TrustsWillsLegal Corner: Should a Spouse or Partner Be Sole Trustee of a Will Trust?

At WillPack we get a large number of technical queries from our partners. This means the team is often looking into very varied and interesting areas of law. In this feature of the newsletter we will focus on some our more unique queries and pass that knowledge on to you!

Where a testator is considering who to name as a trustee of a will trust, they will often want their spouse or partner to act solely as trustee. There are certainly potential benefits to this where the testator wishes for the spouse or partner to remain in control, however there may be issues caused by this appointment. This week we will consider what issues may arise where the spouse or partner is named as sole trustee of a will trust.

Two Trustee Rule

If the trust contains land or property, the surviving spouse or partner could be named as sole trustee however the testator should be aware that, as this is a trust of land, two trustees would be required in the event of a sale. This would be particularly relevant for Protective Property Trusts and Right to Occupy Trusts where the trusts include powers to move.

If the survivor as sole trustee did wish to move property, they would be required to appoint a second trustee to act alongside them. They could do this by exercising their powers under S36 Trustee Act 1925. The survivor would be able to appoint anyone they wished under these powers. They may also need to incur further costs to create the relevant documents to appoint a second trustee.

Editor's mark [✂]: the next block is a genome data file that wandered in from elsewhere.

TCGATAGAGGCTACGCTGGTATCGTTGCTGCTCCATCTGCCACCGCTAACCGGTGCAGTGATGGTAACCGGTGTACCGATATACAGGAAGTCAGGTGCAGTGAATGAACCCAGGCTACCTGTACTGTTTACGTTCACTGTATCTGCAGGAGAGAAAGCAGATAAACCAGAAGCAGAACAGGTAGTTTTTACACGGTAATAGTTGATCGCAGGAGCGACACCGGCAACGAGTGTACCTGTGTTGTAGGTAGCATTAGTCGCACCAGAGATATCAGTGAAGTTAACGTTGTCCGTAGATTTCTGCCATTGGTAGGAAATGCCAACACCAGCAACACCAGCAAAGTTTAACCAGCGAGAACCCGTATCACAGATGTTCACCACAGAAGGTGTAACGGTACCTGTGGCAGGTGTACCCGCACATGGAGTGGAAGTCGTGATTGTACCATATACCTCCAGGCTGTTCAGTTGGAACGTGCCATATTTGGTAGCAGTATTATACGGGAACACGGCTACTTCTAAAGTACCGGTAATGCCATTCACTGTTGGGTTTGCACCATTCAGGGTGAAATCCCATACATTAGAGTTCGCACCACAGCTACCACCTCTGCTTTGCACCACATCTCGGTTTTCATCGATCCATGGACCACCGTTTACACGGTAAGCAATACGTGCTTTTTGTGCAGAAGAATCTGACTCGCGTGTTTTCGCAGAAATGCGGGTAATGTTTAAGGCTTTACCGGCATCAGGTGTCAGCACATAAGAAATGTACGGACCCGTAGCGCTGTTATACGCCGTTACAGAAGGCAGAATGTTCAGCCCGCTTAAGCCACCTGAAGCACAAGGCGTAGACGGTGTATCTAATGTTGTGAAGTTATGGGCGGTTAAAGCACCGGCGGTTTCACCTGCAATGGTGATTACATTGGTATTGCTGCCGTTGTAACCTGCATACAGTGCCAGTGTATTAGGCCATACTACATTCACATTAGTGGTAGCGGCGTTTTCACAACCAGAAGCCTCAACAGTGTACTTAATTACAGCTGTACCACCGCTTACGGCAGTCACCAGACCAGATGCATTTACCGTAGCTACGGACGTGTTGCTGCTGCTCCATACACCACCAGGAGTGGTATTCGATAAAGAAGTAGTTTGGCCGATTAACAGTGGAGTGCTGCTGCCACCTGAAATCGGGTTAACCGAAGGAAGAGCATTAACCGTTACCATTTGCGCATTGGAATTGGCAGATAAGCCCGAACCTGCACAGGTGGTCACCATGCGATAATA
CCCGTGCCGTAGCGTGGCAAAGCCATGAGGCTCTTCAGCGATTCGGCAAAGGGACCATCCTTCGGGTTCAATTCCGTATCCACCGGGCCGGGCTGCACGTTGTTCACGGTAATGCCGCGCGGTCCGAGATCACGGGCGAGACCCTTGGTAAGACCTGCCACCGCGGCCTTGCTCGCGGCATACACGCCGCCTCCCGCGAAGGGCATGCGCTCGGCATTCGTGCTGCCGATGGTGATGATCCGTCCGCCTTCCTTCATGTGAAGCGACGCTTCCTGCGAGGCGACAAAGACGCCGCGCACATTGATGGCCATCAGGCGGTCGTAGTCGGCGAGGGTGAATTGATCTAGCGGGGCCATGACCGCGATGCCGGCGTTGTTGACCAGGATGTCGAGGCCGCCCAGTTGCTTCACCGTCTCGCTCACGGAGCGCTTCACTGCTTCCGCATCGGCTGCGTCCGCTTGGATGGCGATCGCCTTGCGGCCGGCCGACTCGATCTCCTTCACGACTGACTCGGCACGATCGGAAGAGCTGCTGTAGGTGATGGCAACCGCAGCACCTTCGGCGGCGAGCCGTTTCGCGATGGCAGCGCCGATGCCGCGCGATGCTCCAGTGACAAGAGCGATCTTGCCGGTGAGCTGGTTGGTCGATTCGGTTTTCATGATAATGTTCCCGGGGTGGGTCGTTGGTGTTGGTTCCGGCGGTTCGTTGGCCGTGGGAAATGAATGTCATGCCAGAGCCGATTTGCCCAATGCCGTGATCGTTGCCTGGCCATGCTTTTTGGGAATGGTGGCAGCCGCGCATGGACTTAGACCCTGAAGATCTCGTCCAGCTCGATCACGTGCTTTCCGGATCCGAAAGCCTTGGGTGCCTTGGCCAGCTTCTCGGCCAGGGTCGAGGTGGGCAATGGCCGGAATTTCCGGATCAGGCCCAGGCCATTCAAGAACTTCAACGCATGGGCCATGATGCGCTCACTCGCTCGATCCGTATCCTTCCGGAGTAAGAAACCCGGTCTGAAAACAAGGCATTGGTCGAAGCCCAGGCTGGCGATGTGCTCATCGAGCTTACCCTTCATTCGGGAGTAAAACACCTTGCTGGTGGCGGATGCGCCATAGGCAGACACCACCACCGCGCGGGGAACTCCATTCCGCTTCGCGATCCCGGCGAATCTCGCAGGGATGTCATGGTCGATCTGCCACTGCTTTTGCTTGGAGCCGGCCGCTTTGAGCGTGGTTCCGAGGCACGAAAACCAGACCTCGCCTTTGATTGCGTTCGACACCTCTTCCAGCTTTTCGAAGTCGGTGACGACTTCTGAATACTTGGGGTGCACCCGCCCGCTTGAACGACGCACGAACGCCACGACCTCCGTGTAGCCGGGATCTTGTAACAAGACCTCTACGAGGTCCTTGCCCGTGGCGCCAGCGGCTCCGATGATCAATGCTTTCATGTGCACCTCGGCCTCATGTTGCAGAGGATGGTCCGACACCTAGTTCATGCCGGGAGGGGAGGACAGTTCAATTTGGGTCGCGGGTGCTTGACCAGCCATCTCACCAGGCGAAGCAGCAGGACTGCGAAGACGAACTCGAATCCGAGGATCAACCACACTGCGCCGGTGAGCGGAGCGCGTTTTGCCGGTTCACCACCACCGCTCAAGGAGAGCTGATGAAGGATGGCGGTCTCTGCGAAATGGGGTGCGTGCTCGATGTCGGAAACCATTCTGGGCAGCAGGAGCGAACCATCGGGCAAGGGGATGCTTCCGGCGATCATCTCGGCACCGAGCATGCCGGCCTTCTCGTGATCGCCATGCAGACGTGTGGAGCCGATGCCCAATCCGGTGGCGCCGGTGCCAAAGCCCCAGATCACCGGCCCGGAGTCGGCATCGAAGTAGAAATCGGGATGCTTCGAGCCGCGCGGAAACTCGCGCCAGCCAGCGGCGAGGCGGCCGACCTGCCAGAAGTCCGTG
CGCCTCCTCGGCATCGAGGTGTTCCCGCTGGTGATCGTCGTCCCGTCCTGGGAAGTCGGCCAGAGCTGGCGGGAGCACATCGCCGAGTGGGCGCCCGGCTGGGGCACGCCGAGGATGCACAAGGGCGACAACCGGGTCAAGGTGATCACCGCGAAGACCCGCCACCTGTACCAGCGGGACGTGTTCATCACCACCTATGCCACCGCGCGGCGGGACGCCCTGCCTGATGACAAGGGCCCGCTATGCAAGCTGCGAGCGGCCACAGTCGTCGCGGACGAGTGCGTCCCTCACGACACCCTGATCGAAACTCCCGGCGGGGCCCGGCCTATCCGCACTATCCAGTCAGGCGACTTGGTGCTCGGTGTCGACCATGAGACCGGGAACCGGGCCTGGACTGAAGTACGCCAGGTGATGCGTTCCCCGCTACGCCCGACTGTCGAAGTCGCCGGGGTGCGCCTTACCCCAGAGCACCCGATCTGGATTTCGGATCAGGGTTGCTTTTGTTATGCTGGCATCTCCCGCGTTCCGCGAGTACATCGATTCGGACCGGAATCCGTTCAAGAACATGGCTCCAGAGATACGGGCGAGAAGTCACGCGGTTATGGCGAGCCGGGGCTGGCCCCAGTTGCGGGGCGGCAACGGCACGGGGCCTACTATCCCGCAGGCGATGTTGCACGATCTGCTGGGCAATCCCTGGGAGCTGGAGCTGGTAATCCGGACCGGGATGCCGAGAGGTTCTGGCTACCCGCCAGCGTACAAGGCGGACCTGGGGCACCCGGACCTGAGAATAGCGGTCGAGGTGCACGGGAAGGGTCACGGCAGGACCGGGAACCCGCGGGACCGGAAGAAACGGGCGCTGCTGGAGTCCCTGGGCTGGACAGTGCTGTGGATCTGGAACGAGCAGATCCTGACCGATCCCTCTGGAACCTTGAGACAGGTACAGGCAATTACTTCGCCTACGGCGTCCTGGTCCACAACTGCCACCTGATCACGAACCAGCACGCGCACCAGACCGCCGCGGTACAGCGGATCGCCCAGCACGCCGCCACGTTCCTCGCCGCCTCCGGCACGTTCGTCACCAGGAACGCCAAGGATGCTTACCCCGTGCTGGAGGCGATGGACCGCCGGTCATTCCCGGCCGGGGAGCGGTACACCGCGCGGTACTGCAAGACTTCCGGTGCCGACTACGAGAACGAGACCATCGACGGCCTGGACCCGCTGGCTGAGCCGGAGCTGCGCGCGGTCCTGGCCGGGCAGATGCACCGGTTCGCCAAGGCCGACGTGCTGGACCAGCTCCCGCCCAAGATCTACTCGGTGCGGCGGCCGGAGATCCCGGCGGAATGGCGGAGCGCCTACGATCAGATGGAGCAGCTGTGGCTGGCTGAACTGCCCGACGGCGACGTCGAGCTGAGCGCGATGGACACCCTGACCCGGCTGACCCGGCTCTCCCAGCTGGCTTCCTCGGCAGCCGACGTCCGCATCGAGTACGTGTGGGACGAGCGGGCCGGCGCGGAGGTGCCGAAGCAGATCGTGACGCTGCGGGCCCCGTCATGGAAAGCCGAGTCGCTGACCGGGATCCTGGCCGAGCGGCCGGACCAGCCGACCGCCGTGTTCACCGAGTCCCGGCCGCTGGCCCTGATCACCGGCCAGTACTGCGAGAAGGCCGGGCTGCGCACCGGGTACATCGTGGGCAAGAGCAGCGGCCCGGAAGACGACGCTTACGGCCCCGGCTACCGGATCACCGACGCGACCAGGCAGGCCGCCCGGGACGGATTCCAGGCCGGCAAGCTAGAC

Powers to Advance Capital

Where a trust includes powers to advance capital or other overriding powers, there may be concerns naming the spouse as sole trustee if they can also benefit from these powers. This could be a concern if the spouse is the life tenant of a Protective Property Trust or other life interest trust where a power to advance capital to the life tenant is included or if the spouse is a potential beneficiary of a discretionary trust.

If the spouse is sole trustee, they potentially could exercise their powers and distribute capital to themselves with no oversight. Allowing the spouse to be able to transfer all the capital to themselves may defeat the aims of a trust being used. For example, if the aims for a trust are to protect against sideways disinheritance, if the spouse remarries and is sole trustee they may be pressured by a new spouse to transfer to themselves so that the new spouse can access funds.

Spouse’s Death or Incapacity

If the spouse is sole trustee, on their death or mental incapacity this would leave the trust without a continuing trustee. A new trustee could be appointed in these circumstances. If the spouse as sole trustee has died, their personal representatives will be able to appoint new trustees under S36 Trustee Act 1925. If they have lost mental capacity, the beneficiaries of the trust under powers given to them by the Trusts of Land and Appointment of Trustees Act 1996 may be able to name a replacement or alternatively the courts could name a replacement. In either event, there would likely be further costs incurred to appoint the new trustee.

Chris Rattigan-Smith